When you mention to fellow academics you wish to do research in the NHS, often one of the first things you’ll hear will be an exclamation of horror at the prospect of an NHS Ethics application. In fact, this was a big concern of mine when I started my PhD. Luckily, I managed to get through my NHS Ethics application. My experience of this was a good one and unlike some researchers, has converted me towards NHS research.
As health psychologists we have an arsenal of skills at our disposal, yet the barrier of the ethical approval process prevents some from using these skills in an NHS setting. On discussing this with the wonderful committee and attendees at the Midlands Health Psychology Network career event, I was inspired to help alleviate some of these concerns, fears and barriers towards NHS research. A brief disclaimer though before I start, not all ethics applications run as smoothly as mine did. However, hopefully this blog will go some way to encouraging fellow health psychologists to do research in the NHS.
Who am I and how did I come to do research in the NHS?
First things first, my name is Catrin Jones. I am a second year PhD student at the University of Bedfordshire. My PhD is examining the feasibility of an organ donation intervention in primary care. I came to do my PhD after completing my Masters in Health Psychology also at the University of Bedfordshire.
What is the NHS Ethics process?
I won’t lie to you, the NHS Ethics process is longer and more complex than an application to a University ethics committee. Going into it prepared for this, will make your experience much easier. The process consists of several steps which I will outline and I will also discuss some tips for applications in this blog.
Step 1: Determine if you need NHS Ethics approval & which other approval you need
You might be surprised to hear that not all NHS based research needs NHS ethical approval. For example, research only involving staff often does not. The best way to check is to visit www.hra-decisiontools.org.uk/ethics/.
If you are wishing to access any NHS patient data without overt informed consent, you will need to apply to the Confidentiality Advisory Group.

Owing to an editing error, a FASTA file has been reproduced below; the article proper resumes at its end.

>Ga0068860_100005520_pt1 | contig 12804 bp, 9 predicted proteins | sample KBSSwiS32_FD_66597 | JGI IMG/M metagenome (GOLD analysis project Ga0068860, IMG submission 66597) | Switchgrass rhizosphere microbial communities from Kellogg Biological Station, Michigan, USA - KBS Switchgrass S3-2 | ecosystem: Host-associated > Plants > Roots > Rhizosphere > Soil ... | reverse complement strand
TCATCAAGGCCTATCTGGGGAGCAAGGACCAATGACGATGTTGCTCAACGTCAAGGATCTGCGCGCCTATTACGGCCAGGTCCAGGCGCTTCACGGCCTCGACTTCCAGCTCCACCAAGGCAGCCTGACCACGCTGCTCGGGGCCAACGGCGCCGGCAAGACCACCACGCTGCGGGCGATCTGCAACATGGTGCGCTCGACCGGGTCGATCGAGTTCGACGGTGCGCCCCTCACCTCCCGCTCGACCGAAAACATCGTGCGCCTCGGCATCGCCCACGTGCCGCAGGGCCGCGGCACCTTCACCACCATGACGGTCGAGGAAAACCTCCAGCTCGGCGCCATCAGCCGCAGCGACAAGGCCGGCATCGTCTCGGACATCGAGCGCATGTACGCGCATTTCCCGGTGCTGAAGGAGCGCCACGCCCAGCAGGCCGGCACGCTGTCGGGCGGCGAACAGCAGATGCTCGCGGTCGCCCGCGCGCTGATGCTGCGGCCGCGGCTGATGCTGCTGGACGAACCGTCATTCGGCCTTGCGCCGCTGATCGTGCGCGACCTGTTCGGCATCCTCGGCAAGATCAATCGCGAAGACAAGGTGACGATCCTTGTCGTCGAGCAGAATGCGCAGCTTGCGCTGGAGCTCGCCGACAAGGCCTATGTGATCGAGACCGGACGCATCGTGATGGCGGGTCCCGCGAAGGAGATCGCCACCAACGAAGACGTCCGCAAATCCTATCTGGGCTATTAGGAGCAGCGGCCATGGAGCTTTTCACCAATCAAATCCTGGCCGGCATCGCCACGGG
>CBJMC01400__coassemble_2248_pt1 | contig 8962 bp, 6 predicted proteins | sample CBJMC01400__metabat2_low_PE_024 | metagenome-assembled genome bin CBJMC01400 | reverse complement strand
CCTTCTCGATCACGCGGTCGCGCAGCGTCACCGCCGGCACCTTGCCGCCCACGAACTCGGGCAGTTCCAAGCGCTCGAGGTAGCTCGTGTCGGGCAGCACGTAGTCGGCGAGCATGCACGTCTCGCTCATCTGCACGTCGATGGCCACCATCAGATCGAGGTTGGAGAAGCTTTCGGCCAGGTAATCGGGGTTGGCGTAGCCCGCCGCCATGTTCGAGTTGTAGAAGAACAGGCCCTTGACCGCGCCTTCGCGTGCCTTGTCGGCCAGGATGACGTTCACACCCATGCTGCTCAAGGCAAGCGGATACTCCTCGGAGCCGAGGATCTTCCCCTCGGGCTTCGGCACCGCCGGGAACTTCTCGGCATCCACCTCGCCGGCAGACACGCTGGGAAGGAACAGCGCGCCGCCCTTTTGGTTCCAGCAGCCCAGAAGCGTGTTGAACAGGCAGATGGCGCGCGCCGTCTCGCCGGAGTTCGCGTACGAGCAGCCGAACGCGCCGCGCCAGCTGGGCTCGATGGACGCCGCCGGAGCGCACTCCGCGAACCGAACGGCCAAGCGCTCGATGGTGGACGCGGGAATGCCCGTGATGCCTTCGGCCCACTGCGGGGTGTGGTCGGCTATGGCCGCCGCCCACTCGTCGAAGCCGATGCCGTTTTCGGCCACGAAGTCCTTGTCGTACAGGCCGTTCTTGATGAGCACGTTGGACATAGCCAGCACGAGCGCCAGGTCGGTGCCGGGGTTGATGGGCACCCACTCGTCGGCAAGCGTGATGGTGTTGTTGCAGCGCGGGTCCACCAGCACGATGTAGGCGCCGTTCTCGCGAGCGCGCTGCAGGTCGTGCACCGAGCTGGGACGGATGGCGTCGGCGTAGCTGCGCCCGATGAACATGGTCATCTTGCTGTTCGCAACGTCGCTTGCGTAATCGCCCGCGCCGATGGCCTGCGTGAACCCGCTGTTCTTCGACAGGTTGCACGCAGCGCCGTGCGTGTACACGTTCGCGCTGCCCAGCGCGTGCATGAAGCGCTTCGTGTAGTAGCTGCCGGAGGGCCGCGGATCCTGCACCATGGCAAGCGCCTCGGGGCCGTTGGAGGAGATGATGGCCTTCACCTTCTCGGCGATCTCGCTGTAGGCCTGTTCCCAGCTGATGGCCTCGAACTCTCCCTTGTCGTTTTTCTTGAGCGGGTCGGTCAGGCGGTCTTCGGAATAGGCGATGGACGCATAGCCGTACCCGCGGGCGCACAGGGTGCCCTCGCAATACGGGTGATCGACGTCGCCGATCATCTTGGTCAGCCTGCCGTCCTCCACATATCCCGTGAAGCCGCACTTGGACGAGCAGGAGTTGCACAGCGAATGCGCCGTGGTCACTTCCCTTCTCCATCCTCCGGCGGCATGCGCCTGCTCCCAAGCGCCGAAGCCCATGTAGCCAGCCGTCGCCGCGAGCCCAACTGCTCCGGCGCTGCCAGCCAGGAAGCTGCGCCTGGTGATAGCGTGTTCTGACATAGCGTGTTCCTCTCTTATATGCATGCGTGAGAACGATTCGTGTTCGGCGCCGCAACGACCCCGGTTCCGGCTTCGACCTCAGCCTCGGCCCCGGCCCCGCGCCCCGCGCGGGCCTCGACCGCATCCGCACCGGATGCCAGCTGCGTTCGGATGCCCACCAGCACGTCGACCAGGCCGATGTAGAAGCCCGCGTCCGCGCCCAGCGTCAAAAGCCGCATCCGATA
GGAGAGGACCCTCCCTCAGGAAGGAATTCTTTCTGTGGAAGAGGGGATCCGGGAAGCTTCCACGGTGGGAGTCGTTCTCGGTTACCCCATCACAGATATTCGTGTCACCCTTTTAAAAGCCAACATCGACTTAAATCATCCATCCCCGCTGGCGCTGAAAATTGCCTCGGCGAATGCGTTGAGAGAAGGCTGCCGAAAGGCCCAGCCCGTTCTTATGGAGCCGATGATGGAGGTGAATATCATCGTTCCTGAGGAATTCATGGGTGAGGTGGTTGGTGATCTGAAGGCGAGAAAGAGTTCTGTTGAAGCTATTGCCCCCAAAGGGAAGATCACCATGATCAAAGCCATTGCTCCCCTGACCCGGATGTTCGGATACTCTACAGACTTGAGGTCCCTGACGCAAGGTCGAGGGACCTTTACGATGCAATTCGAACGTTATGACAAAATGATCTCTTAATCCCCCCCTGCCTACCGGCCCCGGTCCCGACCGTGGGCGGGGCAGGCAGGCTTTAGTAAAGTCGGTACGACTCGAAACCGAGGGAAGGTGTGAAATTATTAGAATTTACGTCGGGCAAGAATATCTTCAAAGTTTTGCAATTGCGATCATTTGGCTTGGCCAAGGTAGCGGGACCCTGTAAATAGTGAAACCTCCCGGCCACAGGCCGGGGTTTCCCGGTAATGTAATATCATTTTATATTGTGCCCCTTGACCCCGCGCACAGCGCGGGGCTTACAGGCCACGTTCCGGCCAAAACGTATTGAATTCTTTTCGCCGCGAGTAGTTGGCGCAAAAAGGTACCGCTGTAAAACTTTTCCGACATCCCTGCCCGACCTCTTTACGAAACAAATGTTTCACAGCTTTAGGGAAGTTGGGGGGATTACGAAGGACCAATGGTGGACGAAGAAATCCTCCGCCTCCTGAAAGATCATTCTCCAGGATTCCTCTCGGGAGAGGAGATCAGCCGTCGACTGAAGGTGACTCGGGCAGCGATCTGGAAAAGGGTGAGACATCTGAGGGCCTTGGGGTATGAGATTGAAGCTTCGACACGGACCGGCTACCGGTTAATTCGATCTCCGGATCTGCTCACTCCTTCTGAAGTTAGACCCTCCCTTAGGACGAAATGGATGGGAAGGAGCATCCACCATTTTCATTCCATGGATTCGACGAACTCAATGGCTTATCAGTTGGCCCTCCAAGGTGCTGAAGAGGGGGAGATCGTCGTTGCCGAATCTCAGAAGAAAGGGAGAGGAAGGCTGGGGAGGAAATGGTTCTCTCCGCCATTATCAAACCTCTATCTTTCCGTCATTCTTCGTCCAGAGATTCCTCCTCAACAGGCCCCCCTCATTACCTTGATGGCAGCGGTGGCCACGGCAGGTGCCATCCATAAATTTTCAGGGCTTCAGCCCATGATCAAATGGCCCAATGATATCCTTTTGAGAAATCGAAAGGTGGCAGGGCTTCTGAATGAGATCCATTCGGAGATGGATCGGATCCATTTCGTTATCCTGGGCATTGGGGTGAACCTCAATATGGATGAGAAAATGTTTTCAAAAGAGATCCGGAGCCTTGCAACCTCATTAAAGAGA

Step 2: Preparing for your application
The second thing to do is to make sure you are well prepared. Before you start your application make sure you have finalised your protocol, materials (e.g. consent forms, surveys, topic guides) and have explored in-depth any potential ethical issues with your research project.
Step 3: Find and contact a Research & Development (R&D) department
A mandatory step of the application is to provide the contact of the R&D department which will oversee your research. A directory of contacts can be found here.
If your research is being conducted in a hospital, the R&D contacts will be situated in that hospital. However, if your research is being conducted in primary care or another part of the NHS it can be a bit more complicated to find your R&D contact. Again, don’t be afraid to call the departments in your area for advice.
The R&D contact will be an invaluable help to you, they will review your application and help iron out any issues.
Step 4: Complete the Integrated Research Application System form (IRAS)
The most time intensive step in my application was completing the IRAS form. Apparently it is much improved than previous versions, however it is still not the most user friendly form you will ever encounter (!). Take your time and use the online help websites provided, such as this guide.
It’s important to know that this form is built for quantitative clinical trials. The whole process is biased towards this type of research, so some sections may not be relevant to you. If you are unsure don’t be afraid to ask for help.
Step 5: Upload your additional documents into IRAS and complete the Checklist
Step 6: Seek authorisations
A key step in submitting your application is to seek ‘Authorisation’ from the study Sponsor (usually your faculty or institution representative) and other key investigators via email.
This is done through the ‘Authorisations’ tab, it’s important however to only seek authorisation when your application is complete. Any editing to your application will void any authorisation and they will need to be sought again.
Step 7: Book your NHS Research Ethics Committee meeting (REC)
You’re finally ready to submit, hooray! The next step is to call the Central Booking Service who will book your application in for review with a committee.
Have a look at committees in your area before you call. Some specialise in certain applications, for example research including children or qualitative methods.
The CBS will ask you several questions to determine whether you need a full review or proportionate review. Proportionate review is for studies that provide no ‘material ethical issues’ and will be fast tracked through the process. Check if your research can go to proportionate review here.
Step 8: Submit your IRAS Form
Once your application has been booked for review, you can then enter this information into the IRAS form and submit using the ‘E-Submission’ tab.
On submission of your IRAS form and additional documents, you will receive an email from the NHS REC committee confirming receipt of your application and validating it.
Step 9: Receive Health Research Authority feedback (HRA)